School of Humanities and Social SciencesWaseda University

About the School

Curriculum

Educational Program and Curriculum

The School of Humanities and Social Sciences strengthens a traditional sphere and links it with the future. The School of Culture, Media and Society builds a bold new sphere of the humanities and cultural sciences, creating new forms of study. The following introduces the distinctive features of the educational programs and curriculum of each of these schools.

Characteristic 1 Educational objectives and curriculum with a well-defined vision of the humanities and cultural sciences; Clusters of diverse, high-quality seminars and semester seminars

The School of Culture, Media and Society and the School of Humanities and Social Sciences respond appropriately to the demands of the age. The School of Culture, Media and Society boldly develops new, interdisciplinary areas that respond to the demands of society and the trends of scholarship. The School of Humanities and Social Sciences carries on traditional fields of scholarship while pursuing new developments. Both schools have clear concepts and visions, which are reflected in diverse, high-quality groups of seminars and in the curriculum as a whole, creating schools which are entirely new in nature.

Characteristic 2 An unprecedented, diverse variety of courses (“Bridge Courses”)

The School of Culture, Media and Society and School of Humanities and Social Sciences share a uniform group of foreign language courses and lecture courses designated as “Bridge Courses.” These “Bridge Courses,” making the greatest possible use of the merits of both schools, consist of approximately 700 courses in the humanities and cultural sciences, ranging from the classics to entirely new fields. Without a doubt there are courses in this group for everyone. Regardless of the course a student belongs to, he or she can take any of these “Bridge Courses.”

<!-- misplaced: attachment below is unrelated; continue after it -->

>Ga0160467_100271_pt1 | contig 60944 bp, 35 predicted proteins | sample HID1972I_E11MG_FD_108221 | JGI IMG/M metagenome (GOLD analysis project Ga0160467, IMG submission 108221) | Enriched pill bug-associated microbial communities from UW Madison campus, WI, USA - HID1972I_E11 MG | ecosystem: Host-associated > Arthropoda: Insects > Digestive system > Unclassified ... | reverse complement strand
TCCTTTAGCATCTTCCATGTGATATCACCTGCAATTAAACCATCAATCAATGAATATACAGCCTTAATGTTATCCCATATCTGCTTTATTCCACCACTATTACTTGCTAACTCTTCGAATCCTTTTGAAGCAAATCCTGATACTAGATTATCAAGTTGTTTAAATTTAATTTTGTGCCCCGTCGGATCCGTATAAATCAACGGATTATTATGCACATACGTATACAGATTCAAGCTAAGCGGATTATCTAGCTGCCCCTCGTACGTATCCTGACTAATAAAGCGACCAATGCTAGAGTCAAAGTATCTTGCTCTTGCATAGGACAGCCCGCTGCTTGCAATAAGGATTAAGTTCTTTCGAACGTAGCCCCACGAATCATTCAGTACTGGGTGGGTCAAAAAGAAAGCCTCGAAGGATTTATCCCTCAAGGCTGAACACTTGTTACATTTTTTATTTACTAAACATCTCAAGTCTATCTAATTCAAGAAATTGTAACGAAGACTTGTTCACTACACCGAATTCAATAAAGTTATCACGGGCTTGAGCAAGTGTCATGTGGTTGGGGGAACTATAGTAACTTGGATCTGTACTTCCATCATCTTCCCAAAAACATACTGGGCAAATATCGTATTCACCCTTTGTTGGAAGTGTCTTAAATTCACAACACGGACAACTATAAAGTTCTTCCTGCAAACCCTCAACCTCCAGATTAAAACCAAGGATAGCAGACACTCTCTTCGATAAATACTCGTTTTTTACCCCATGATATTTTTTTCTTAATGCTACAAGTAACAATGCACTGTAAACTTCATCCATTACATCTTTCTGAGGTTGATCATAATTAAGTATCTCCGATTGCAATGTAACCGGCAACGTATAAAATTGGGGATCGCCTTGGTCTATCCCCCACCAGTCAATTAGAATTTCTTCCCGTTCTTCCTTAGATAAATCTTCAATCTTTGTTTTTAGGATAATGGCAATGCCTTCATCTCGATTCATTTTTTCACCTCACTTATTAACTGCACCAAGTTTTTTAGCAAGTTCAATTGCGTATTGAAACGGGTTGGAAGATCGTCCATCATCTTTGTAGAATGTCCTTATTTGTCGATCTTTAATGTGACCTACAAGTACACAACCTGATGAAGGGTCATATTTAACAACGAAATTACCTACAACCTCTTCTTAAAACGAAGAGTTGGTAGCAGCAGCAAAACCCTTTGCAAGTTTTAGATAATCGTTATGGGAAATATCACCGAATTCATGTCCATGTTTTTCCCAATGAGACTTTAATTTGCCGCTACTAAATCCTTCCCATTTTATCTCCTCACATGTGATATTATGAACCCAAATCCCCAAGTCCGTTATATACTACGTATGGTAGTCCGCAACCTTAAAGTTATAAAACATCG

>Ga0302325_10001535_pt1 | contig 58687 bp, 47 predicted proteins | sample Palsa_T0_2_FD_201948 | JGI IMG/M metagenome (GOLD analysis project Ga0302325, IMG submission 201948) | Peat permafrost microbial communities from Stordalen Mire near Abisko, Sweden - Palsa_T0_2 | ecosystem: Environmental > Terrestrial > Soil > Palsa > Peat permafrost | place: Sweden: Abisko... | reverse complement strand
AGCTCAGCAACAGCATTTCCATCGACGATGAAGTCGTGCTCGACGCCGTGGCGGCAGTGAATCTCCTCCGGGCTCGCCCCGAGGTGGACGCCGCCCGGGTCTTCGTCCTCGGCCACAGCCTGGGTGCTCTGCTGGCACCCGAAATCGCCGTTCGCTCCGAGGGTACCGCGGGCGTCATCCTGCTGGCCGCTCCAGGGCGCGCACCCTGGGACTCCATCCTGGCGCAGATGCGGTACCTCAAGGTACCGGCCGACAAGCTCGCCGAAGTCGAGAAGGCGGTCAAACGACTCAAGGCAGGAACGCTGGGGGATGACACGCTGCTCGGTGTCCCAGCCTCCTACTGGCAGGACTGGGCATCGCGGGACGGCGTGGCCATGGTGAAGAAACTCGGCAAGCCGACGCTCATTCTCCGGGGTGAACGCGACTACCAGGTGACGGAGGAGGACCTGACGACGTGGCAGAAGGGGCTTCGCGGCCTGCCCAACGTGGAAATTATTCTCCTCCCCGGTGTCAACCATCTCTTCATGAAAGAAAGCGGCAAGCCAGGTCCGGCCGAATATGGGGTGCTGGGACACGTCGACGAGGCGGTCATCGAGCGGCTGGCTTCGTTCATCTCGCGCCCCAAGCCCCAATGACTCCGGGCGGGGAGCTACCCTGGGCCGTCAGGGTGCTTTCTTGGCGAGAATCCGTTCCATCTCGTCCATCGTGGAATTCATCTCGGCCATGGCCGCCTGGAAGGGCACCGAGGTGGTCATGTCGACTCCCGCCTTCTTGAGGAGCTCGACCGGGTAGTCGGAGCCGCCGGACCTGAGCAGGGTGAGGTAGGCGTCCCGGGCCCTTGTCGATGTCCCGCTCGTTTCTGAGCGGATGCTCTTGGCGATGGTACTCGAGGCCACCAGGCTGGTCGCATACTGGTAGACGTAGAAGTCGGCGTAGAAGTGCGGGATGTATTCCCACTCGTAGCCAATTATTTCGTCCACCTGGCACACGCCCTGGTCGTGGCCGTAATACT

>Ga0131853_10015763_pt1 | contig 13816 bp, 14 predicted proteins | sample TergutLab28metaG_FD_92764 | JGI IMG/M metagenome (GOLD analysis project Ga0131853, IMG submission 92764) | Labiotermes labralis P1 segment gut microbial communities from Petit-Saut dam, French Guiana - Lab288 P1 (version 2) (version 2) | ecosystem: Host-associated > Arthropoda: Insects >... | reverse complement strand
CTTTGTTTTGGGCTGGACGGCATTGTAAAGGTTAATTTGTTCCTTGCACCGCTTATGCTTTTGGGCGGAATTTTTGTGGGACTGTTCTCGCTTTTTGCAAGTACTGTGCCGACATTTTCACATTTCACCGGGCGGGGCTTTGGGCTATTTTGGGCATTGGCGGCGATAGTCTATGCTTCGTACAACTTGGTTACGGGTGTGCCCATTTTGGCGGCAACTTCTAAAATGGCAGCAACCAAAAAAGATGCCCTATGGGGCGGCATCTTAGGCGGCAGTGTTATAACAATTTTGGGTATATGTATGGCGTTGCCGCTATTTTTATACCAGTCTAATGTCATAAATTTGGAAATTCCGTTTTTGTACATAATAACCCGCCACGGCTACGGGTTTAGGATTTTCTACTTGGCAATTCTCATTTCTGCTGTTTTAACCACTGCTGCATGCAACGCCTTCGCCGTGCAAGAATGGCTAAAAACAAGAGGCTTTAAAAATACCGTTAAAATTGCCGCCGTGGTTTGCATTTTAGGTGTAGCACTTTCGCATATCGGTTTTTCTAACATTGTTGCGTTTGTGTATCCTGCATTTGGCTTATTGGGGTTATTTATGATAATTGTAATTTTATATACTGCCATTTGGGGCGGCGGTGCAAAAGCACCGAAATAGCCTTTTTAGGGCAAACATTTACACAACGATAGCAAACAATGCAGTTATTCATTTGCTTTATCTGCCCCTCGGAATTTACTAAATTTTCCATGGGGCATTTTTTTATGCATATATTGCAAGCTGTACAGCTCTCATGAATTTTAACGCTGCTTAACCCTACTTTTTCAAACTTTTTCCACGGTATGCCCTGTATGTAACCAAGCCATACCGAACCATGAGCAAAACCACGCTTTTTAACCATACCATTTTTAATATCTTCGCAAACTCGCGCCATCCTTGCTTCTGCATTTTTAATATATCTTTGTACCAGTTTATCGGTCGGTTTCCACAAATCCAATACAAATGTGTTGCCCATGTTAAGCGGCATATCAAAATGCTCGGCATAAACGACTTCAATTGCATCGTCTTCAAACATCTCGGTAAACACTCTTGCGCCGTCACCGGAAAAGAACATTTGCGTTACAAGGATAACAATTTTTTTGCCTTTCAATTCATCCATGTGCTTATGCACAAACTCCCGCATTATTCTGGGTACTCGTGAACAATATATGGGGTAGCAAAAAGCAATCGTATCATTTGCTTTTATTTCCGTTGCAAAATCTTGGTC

Characteristic 3 Small-class education stressing communication

At the same time we achieve a large-scale realm of learning through the “Bridge Courses,” we also carry out thoroughgoing education through limited-enrollment courses such as seminars and foreign-language classes. These classes serve as places of learning that place strong emphasis on communication both between instructors and students and between student and student.

Characteristic 4 A flexible, substantial educational system: Thorough basic education in the 1st year, specialty education from the 2nd year (employing the “1-3 system” and “semester system”)

First-year students in the School of Culture, Media and Society and the School of Humanities and Sciences are not yet affiliated with a specific course of study, but rather pursue coursework that will form the foundation for future coursework. Beginning in the second year, they advance into a specific course in what is called the “1-3 system.”In both schools, basic education consists of guidance to the broad world of the humanities and cultural sciences and to academic literacy (ability to conduct surveys, consider issues and express opinions) through first-year seminars and lecture courses. In addition, the fundamental training includes English language and a Second Foreign Language (French, German, Russian, Chinese, Spanish, Italian and Korean).
The specialty curriculum that commences with the second year consists of a wide variety of high-quality seminars and semester seminars which deepen specialty scholarship and lead in the fourth year to a graduation thesis or compilation in another final work of scholarship.
By dividing the academic year into two terms, allowing the completion of a course one semester at a time, the semester system doubles the opportunities for taking a particular course, making it easier for students to register in the course of their choice.

Characteristic 5 Opening the world through solid foreign-language education; Designing freedom of learning according to individual interests

In the School of Culture, Media and Society and the School of Humanities and Sciences, with the aim of attaining sufficient foreign-language training for use in the special fields, provide an organic, high-priority program of foreign languages, with two periods of English in the first semester and four periods of Second Foreign Language study (French, German, Russian, Spanish, Italian, Korean) over two semesters. There are various reasons for learning foreign languages. Beginning in the second year, it is possible to design a systematic way of learning that suits the individual student’s own purposes and interests. Courses are offered for those who aim at studying abroad, obtaining qualifications and continuing to graduate study, as well as a wide variety of courses in art, history, culture and society.

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